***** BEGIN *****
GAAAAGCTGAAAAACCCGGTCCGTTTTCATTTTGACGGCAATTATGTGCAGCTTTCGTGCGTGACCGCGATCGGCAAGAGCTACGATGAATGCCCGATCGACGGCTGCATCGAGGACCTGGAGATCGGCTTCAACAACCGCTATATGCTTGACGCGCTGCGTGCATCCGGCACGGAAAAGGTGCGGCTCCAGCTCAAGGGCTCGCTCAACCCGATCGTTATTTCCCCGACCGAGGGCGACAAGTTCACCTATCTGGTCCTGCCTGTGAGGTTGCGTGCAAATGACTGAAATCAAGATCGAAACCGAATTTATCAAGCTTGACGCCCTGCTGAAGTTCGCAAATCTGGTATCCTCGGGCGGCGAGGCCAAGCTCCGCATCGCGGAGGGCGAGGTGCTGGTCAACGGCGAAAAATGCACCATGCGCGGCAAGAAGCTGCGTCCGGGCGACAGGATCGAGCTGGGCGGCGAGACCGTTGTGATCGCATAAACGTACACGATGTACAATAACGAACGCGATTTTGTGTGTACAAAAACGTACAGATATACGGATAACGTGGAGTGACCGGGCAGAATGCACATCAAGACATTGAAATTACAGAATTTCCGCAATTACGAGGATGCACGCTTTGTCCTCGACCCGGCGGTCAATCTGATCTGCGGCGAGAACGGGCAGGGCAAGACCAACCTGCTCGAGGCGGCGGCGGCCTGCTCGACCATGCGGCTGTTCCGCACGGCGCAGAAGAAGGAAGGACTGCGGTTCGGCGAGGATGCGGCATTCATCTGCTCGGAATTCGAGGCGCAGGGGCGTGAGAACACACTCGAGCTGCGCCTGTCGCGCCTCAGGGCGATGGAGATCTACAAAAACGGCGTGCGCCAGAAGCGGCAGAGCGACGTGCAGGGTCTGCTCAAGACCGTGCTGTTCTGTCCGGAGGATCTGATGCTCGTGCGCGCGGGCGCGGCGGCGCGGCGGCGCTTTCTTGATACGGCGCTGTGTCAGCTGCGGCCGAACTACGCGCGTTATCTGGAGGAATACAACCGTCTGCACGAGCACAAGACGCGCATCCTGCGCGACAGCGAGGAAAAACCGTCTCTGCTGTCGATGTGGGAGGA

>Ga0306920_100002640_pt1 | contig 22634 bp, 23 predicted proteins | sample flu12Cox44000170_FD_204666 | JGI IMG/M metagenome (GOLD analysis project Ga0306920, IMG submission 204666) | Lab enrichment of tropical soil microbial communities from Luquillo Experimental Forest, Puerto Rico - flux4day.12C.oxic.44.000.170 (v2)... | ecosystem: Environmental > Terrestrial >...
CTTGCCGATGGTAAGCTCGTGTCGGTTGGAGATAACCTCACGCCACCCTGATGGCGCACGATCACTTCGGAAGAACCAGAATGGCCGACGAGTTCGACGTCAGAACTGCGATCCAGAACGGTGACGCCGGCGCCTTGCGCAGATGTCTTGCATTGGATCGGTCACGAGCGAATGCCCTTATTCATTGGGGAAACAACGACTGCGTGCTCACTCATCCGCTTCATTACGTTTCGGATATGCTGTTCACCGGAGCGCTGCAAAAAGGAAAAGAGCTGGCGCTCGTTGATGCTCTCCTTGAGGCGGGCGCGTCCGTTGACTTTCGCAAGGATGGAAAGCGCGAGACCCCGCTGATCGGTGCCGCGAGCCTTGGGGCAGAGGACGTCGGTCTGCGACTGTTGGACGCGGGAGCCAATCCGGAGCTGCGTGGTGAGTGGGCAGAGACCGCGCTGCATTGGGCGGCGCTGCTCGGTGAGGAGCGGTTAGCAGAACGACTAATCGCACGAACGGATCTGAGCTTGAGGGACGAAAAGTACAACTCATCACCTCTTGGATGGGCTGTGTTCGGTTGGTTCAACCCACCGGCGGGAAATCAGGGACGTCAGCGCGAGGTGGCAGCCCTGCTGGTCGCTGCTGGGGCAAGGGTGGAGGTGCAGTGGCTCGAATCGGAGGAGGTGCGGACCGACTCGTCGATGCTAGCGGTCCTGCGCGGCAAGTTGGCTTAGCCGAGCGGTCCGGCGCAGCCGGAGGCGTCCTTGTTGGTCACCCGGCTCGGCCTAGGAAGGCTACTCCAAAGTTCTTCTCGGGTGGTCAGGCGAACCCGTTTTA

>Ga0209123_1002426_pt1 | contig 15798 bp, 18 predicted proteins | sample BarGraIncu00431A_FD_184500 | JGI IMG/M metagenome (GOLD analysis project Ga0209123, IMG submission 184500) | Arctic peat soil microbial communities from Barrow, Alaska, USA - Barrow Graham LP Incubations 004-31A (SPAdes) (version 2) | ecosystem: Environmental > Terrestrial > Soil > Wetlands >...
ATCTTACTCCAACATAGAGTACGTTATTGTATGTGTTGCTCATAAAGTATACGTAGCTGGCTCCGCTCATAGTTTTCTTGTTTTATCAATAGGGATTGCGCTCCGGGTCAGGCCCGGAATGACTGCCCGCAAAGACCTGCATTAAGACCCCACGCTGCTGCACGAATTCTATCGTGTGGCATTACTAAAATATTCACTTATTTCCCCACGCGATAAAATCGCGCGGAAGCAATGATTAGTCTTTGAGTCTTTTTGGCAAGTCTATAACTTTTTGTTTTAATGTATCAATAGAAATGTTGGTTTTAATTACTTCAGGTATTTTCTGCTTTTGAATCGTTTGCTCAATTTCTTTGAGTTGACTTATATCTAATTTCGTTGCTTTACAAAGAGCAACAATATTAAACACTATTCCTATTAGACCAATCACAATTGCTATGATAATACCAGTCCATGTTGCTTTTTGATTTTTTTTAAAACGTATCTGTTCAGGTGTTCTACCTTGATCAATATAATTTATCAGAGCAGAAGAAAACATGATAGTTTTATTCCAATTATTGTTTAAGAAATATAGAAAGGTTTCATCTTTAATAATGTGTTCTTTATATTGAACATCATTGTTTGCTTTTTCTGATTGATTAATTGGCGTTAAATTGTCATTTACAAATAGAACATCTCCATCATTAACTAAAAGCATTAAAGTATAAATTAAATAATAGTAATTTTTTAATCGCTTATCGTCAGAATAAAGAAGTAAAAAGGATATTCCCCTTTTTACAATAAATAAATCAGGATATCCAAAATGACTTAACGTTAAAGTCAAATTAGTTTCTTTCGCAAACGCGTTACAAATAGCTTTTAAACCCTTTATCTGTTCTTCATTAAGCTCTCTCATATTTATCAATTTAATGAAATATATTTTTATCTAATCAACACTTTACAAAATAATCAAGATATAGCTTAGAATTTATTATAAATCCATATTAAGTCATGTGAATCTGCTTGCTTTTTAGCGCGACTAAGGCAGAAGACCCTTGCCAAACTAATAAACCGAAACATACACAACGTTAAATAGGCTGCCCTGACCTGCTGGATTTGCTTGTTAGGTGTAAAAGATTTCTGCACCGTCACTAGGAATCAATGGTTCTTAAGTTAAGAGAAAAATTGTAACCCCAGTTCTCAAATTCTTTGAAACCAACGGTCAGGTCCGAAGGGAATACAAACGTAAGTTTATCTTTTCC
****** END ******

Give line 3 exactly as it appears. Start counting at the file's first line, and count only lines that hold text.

CTTGCCGATGGTAAGCTCGTGTCGGTTGGAGATAACCTCACGCCACCCTGATGGCGCACGATCACTTCGGAAGAACCAGAATGGCCGACGAGTTCGACGTCAGAACTGCGATCCAGAACGGTGACGCCGGCGCCTTGCGCAGATGTCTTGCATTGGATCGGTCACGAGCGAATGCCCTTATTCATTGGGGAAACAACGACTGCGTGCTCACTCATCCGCTTCATTACGTTTCGGATATGCTGTTCACCGGAGCGCTGCAAAAAGGAAAAGAGCTGGCGCTCGTTGATGCTCTCCTTGAGGCGGGCGCGTCCGTTGACTTTCGCAAGGATGGAAAGCGCGAGACCCCGCTGATCGGTGCCGCGAGCCTTGGGGCAGAGGACGTCGGTCTGCGACTGTTGGACGCGGGAGCCAATCCGGAGCTGCGTGGTGAGTGGGCAGAGACCGCGCTGCATTGGGCGGCGCTGCTCGGTGAGGAGCGGTTAGCAGAACGACTAATCGCACGAACGGATCTGAGCTTGAGGGACGAAAAGTACAACTCATCACCTCTTGGATGGGCTGTGTTCGGTTGGTTCAACCCACCGGCGGGAAATCAGGGACGTCAGCGCGAGGTGGCAGCCCTGCTGGTCGCTGCTGGGGCAAGGGTGGAGGTGCAGTGGCTCGAATCGGAGGAGGTGCGGACCGACTCGTCGATGCTAGCGGTCCTGCGCGGCAAGTTGGCTTAGCCGAGCGGTCCGGCGCAGCCGGAGGCGTCCTTGTTGGTCACCCGGCTCGGCCTAGGAAGGCTACTCCAAAGTTCTTCTCGGGTGGTCAGGCGAACCCGTTTTA